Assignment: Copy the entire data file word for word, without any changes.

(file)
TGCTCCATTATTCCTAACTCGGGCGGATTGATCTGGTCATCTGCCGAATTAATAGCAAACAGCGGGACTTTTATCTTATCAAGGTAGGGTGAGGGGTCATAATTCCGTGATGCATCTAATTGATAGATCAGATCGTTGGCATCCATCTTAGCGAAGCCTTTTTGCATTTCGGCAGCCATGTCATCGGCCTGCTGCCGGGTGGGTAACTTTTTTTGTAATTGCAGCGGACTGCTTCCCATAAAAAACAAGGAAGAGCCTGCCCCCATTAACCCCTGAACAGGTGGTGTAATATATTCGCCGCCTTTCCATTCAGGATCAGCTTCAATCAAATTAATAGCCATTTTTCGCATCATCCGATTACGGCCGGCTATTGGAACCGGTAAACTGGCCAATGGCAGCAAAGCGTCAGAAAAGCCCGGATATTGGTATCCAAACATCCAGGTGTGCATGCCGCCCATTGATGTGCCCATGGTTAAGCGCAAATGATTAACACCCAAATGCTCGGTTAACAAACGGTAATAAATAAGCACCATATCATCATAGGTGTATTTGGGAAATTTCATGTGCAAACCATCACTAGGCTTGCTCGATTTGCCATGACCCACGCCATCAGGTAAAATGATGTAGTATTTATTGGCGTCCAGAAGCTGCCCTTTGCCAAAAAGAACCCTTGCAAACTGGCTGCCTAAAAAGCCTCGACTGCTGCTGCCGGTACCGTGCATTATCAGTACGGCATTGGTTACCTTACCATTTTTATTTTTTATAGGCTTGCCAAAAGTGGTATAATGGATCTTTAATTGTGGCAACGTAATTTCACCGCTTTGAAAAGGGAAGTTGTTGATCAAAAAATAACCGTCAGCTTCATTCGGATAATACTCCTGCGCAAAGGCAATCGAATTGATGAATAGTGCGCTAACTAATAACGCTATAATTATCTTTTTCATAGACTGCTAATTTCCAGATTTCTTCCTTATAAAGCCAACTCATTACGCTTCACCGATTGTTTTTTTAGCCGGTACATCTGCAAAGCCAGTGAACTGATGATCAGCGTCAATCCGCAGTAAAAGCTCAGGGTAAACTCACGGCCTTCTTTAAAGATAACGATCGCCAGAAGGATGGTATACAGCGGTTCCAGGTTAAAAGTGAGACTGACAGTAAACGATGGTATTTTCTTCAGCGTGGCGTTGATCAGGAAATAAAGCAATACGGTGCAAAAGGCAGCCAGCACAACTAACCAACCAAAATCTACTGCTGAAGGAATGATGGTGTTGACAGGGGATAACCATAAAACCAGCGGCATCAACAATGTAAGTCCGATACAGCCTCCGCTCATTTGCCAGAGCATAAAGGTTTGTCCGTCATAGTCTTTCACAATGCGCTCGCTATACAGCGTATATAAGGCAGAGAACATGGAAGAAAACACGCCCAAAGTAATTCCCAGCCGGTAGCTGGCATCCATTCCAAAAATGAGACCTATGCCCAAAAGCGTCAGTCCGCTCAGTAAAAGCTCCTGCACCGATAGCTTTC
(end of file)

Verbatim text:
TGCTCCATTATTCCTAACTCGGGCGGATTGATCTGGTCATCTGCCGAATTAATAGCAAACAGCGGGACTTTTATCTTATCAAGGTAGGGTGAGGGGTCATAATTCCGTGATGCATCTAATTGATAGATCAGATCGTTGGCATCCATCTTAGCGAAGCCTTTTTGCATTTCGGCAGCCATGTCATCGGCCTGCTGCCGGGTGGGTAACTTTTTTTGTAATTGCAGCGGACTGCTTCCCATAAAAAACAAGGAAGAGCCTGCCCCCATTAACCCCTGAACAGGTGGTGTAATATATTCGCCGCCTTTCCATTCAGGATCAGCTTCAATCAAATTAATAGCCATTTTTCGCATCATCCGATTACGGCCGGCTATTGGAACCGGTAAACTGGCCAATGGCAGCAAAGCGTCAGAAAAGCCCGGATATTGGTATCCAAACATCCAGGTGTGCATGCCGCCCATTGATGTGCCCATGGTTAAGCGCAAATGATTAACACCCAAATGCTCGGTTAACAAACGGTAATAAATAAGCACCATATCATCATAGGTGTATTTGGGAAATTTCATGTGCAAACCATCACTAGGCTTGCTCGATTTGCCATGACCCACGCCATCAGGTAAAATGATGTAGTATTTATTGGCGTCCAGAAGCTGCCCTTTGCCAAAAAGAACCCTTGCAAACTGGCTGCCTAAAAAGCCTCGACTGCTGCTGCCGGTACCGTGCATTATCAGTACGGCATTGGTTACCTTACCATTTTTATTTTTTATAGGCTTGCCAAAAGTGGTATAATGGATCTTTAATTGTGGCAACGTAATTTCACCGCTTTGAAAAGGGAAGTTGTTGATCAAAAAATAACCGTCAGCTTCATTCGGATAATACTCCTGCGCAAAGGCAATCGAATTGATGAATAGTGCGCTAACTAATAACGCTATAATTATCTTTTTCATAGACTGCTAATTTCCAGATTTCTTCCTTATAAAGCCAACTCATTACGCTTCACCGATTGTTTTTTTAGCCGGTACATCTGCAAAGCCAGTGAACTGATGATCAGCGTCAATCCGCAGTAAAAGCTCAGGGTAAACTCACGGCCTTCTTTAAAGATAACGATCGCCAGAAGGATGGTATACAGCGGTTCCAGGTTAAAAGTGAGACTGACAGTAAACGATGGTATTTTCTTCAGCGTGGCGTTGATCAGGAAATAAAGCAATACGGTGCAAAAGGCAGCCAGCACAACTAACCAACCAAAATCTACTGCTGAAGGAATGATGGTGTTGACAGGGGATAACCATAAAACCAGCGGCATCAACAATGTAAGTCCGATACAGCCTCCGCTCATTTGCCAGAGCATAAAGGTTTGTCCGTCATAGTCTTTCACAATGCGCTCGCTATACAGCGTATATAAGGCAGAGAACATGGAAGAAAACACGCCCAAAGTAATTCCCAGCCGGTAGCTGGCATCCATTCCAAAAATGAGACCTATGCCCAAAAGCGTCAGTCCGCTCAGTAAAAGCTCCTGCACCGATAGCTTTC